The title,"Quite Enough of Calvin Trillin", sets the bar just low enough that the expectations of the reader cannot be outdone. Here he has collected writings of over forty years. If you're a fan of his, which I am, this could be like being given Halloween candy days early. That said, I do have some preferences in his new book....his poetry. This is where he shines...succinct, very funny and always highly innovative. His chapter, "Twenty Years of Pols" is exceptional and just when you thought those old candidates like Steve Forbes, David Vitter or Alfonse D'Amato had entered the "who's who" of forgotten American politicians, Trillin reminds us that they once were in our midst, groping for the presidency, or groping for something else.

Taking in so much of Trillin at one reading (or two, if it's a sunny day) is not the best way to read him. The accumulative presentations aren't so good all jammed into one book. We get an idea that Kansas City, Alice, Yale and being a Jew are the four main sources of his humor. This could be, but they work better individually than a as mini-mini-tome.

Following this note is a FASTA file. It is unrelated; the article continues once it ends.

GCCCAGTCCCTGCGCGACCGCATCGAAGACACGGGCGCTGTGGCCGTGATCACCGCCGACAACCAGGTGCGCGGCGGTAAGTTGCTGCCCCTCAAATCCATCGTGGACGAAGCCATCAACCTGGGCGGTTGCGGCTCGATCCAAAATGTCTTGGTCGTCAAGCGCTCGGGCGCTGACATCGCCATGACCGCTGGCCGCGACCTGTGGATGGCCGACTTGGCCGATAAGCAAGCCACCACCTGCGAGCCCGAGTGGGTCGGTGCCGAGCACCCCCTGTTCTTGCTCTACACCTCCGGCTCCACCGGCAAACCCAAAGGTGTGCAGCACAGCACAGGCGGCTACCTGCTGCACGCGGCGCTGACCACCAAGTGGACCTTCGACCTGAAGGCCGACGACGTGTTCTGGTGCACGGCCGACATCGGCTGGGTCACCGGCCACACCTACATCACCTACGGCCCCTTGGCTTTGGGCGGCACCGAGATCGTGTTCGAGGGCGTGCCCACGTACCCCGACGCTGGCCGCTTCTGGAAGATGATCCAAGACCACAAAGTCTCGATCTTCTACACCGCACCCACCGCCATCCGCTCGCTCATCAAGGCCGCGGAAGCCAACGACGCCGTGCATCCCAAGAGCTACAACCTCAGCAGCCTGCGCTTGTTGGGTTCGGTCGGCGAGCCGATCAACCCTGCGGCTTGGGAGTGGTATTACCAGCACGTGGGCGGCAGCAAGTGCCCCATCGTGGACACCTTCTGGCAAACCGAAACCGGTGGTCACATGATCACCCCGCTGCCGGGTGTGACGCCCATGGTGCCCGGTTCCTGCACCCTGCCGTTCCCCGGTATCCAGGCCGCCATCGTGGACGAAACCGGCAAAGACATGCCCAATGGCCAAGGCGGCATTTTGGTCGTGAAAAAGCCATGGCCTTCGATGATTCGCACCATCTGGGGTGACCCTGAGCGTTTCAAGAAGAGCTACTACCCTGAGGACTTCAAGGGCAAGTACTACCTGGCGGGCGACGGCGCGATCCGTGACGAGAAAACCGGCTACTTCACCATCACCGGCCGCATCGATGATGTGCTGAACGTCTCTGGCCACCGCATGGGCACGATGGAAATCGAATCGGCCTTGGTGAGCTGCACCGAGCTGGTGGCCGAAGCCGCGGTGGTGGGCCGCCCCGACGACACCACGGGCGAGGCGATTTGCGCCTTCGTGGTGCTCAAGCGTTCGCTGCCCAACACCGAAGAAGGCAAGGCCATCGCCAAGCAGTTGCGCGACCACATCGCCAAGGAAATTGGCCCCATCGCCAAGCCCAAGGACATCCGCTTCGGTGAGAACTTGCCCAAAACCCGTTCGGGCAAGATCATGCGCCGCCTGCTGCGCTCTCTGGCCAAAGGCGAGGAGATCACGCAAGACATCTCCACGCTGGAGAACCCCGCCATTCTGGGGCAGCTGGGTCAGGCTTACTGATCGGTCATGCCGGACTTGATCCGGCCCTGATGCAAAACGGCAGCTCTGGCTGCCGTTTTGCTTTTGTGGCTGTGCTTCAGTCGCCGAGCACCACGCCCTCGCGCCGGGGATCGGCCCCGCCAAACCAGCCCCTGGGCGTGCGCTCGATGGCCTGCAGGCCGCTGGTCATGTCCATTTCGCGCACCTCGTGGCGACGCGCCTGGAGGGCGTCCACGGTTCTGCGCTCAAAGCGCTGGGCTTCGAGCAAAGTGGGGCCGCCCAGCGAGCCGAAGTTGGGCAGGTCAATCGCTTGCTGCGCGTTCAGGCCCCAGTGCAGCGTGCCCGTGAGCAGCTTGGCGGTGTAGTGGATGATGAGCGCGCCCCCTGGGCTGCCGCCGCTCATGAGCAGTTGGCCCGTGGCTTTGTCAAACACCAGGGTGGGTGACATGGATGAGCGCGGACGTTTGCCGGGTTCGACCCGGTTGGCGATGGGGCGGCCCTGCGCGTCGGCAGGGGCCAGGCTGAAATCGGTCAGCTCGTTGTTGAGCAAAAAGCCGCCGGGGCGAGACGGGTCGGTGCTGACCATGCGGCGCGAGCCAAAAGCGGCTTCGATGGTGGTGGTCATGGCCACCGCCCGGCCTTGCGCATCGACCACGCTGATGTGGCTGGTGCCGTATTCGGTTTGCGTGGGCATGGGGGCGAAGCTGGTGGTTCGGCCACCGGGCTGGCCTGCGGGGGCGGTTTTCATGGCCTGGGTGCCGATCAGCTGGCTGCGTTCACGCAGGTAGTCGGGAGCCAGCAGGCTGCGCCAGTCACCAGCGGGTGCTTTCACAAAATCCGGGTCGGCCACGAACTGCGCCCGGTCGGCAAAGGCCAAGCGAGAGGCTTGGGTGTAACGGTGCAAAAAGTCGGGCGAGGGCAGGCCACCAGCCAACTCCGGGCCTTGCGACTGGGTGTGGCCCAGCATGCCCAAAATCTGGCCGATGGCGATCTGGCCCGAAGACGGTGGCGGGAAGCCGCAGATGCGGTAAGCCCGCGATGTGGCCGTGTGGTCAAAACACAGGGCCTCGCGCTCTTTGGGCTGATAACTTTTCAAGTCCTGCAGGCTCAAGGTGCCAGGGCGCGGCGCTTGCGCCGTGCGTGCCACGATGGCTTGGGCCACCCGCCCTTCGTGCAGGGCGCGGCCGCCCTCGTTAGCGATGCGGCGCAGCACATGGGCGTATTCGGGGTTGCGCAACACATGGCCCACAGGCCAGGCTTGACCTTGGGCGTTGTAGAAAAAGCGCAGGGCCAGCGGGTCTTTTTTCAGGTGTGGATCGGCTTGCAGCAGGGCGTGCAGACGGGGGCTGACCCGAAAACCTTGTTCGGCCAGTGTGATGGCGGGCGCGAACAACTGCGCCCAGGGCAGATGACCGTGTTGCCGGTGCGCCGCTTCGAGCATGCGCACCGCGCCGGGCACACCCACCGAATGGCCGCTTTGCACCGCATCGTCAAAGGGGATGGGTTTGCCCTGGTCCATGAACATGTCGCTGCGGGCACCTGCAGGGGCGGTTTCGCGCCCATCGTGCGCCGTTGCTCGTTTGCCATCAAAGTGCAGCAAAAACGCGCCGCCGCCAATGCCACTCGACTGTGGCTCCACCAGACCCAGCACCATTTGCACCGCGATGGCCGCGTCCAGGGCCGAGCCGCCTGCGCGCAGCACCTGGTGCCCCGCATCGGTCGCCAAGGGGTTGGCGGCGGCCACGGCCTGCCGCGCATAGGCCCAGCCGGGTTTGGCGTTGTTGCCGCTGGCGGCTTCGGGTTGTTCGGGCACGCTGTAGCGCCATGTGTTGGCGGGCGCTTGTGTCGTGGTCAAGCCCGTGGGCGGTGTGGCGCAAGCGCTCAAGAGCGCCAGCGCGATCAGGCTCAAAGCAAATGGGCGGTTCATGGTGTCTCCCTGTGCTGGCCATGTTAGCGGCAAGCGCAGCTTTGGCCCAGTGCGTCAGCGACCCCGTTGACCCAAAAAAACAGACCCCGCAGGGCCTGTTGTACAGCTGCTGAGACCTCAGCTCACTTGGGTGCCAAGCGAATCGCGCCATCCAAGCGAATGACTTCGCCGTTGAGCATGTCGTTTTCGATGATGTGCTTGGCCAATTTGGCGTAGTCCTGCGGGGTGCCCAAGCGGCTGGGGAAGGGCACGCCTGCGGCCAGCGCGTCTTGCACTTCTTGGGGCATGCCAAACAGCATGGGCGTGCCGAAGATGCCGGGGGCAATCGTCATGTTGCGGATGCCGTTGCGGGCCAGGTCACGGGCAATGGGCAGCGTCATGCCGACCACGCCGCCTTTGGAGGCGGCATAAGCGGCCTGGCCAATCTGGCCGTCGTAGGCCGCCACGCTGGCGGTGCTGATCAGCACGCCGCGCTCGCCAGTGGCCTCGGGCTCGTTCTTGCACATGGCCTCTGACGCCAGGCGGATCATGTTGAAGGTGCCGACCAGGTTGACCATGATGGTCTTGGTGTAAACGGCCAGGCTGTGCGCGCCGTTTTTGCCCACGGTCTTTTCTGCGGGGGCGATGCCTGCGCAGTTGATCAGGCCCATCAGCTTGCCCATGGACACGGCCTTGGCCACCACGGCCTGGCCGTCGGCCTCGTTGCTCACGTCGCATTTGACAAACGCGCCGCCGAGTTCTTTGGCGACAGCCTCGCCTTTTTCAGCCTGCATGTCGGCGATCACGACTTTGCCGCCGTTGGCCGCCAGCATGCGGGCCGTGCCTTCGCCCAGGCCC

I highly recommend, "Quite Enough of Calvin Trillin" but urge the reader to read it over a period of days or even weeks, and like a good bottle of red wine, let it breathe. You will find it much more satisfying that way.
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on October 19, 2011
If you are an old Trillin fan (as I am) you'll enjoy this.

If you are not, especially if you are not old enough to remember Tom Delay, Rodney King and George H.W. Bush you will do better with other books he's written. The material goes back 40 years (mostly in the later half of that period but still not recent).